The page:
“ Successful Model in Business Development” Division of Indian Affairs Presents Information Series
The Division Created in 1953 when the Utah State Legislature adopted “Indian Affairs Act”, and the first director was hired in 1956.
Our primary role is to promote positive intergovernmental relations with and between all:
Utah Indian Tribes
Office of Governor
Our primary service is
as it pertains to assisting Utah Indian Tribes.
Mission To assist Utah Indian Tribes and Urban Indian Communities to seek alternatives in solving problems and to strengthen their way of life socially and economically.
In the past, attempts have been made to help Indian People, but those attempts have been based upon prescribed methods of helping white Americans.
Those methods don’t work.
Utah American Indian Reservation Statistics
Current population of Utah American Indians living below the federal poverty guidelines: 57.4%
Average Per Capita Income: $6,738
Currently 46.4% of the individuals living on reservations do not have even a high school diploma.
Only 4.5% of Utah Indians on reservations get post high school diplomas.
Statistics extrapolated from the Dixie, Fishlake & Manti-LaSal National Forests Forest Plan Revision Social and Economic Assessment
UDIA’s Philosophy American Indian people must begin to solve American Indian problems.
Self Determination is the Key Indian people must begin the healing process, learn coping skills necessary to overcome systemic failures, acquire management skills and learn to become competitive in business. Take charge!
The cart before the horse
In the past, tribal governing bodies were entertaining complex business development opportunities prior to mastering governance and establishing stable governments. When tribes failed to follow-through with plans, it contributed to further failures.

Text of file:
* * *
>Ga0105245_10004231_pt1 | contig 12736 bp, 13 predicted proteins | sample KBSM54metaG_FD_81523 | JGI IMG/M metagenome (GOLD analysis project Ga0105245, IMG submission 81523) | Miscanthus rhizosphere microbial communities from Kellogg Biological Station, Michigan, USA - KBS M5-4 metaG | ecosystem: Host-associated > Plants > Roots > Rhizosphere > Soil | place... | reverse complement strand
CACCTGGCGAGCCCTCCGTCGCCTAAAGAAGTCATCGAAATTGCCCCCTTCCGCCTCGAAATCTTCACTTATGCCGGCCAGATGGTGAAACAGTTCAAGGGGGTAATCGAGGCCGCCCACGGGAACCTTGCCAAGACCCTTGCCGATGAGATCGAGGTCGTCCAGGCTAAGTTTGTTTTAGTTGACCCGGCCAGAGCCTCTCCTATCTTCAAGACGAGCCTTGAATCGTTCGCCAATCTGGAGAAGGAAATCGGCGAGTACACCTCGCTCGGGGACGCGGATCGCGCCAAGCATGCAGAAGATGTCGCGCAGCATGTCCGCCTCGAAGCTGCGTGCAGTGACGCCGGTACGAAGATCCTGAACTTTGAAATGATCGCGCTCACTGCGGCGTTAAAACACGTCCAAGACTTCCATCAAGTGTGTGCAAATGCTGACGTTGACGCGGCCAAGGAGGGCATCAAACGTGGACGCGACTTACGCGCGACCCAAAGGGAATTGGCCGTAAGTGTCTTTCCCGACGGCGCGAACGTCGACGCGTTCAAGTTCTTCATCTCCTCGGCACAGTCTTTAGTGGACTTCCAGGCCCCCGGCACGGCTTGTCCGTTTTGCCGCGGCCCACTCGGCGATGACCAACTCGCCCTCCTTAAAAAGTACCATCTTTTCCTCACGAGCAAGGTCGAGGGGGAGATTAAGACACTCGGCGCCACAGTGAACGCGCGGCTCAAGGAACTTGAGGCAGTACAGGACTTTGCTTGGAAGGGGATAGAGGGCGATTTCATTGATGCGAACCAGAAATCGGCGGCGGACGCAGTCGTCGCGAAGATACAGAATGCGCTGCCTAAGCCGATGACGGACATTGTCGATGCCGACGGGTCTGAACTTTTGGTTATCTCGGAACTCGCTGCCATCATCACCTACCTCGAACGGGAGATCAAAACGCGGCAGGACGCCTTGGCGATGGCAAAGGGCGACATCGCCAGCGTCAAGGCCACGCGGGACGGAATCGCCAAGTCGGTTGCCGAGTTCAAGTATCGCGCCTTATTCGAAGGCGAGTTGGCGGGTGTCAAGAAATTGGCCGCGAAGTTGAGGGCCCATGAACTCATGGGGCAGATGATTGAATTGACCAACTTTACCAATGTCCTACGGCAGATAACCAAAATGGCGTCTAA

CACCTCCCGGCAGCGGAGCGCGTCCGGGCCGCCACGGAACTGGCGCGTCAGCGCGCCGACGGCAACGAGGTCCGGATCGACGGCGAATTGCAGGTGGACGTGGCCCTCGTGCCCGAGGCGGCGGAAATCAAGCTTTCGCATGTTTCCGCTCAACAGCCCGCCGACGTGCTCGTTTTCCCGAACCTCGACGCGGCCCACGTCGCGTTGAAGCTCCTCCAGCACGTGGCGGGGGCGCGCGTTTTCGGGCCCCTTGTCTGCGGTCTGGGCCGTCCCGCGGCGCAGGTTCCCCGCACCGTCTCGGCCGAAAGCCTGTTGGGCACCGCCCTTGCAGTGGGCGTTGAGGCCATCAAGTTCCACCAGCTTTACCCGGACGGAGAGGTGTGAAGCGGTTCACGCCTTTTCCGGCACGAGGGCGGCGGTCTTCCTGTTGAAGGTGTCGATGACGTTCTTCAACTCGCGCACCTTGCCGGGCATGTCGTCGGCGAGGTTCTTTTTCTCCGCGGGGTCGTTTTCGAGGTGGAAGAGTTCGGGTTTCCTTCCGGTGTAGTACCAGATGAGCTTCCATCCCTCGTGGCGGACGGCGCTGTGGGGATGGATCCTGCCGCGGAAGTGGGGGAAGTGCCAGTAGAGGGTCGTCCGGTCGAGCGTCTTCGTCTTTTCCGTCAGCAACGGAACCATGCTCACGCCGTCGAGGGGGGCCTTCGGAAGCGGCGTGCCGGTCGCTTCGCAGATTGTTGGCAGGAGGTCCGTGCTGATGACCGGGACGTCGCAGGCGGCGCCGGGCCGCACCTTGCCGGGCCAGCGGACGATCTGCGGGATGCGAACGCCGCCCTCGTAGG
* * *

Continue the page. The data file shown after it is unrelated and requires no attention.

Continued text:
This failure became cyclical Failure to address educational deficiencies and chronic social problems contributed to weak governments which lead to failed businesses
Cycle of Defeat Social Dysfunction: economic plight, criminal behavior, substance abuse, maladministration Highly complex governmental and corporate business models launched without allowing for Tribe self-determination Mismanagement, Delinquency, Negligence, Exploitation
UDIA believes it is critical to break the cycle of failure
This requires self-examination and acknowledgement of the seriousness of:
1) educational deficiencies
2) chronic social problems
3) cultural differences that complicate all other circumstances.
Land held in common
Harmony with nature
Ownership of land
Control of nature
Unless cultural differences are acknowledged… A pattern of confusion and blaming will continue to dominate discussions about solutions to these problems
We must learn to crawl before we can walk
Start at the bottom with education first
Then work our way to the top
Improve our leadership potential
Improve our management of government programs
Collaborate with other tribes
Pyramid of Success EDUCATION Leadership & Community Development Quality Management & Governance Business Development
UDIA has learned of two new significant developments:
The Harvard Project on American Indian Economic Development
The Choctaw Model of Success
The Harvard Project on American Indian Economic Development
Study covering the change between 1990-2000 in the economic development of Indians on reservations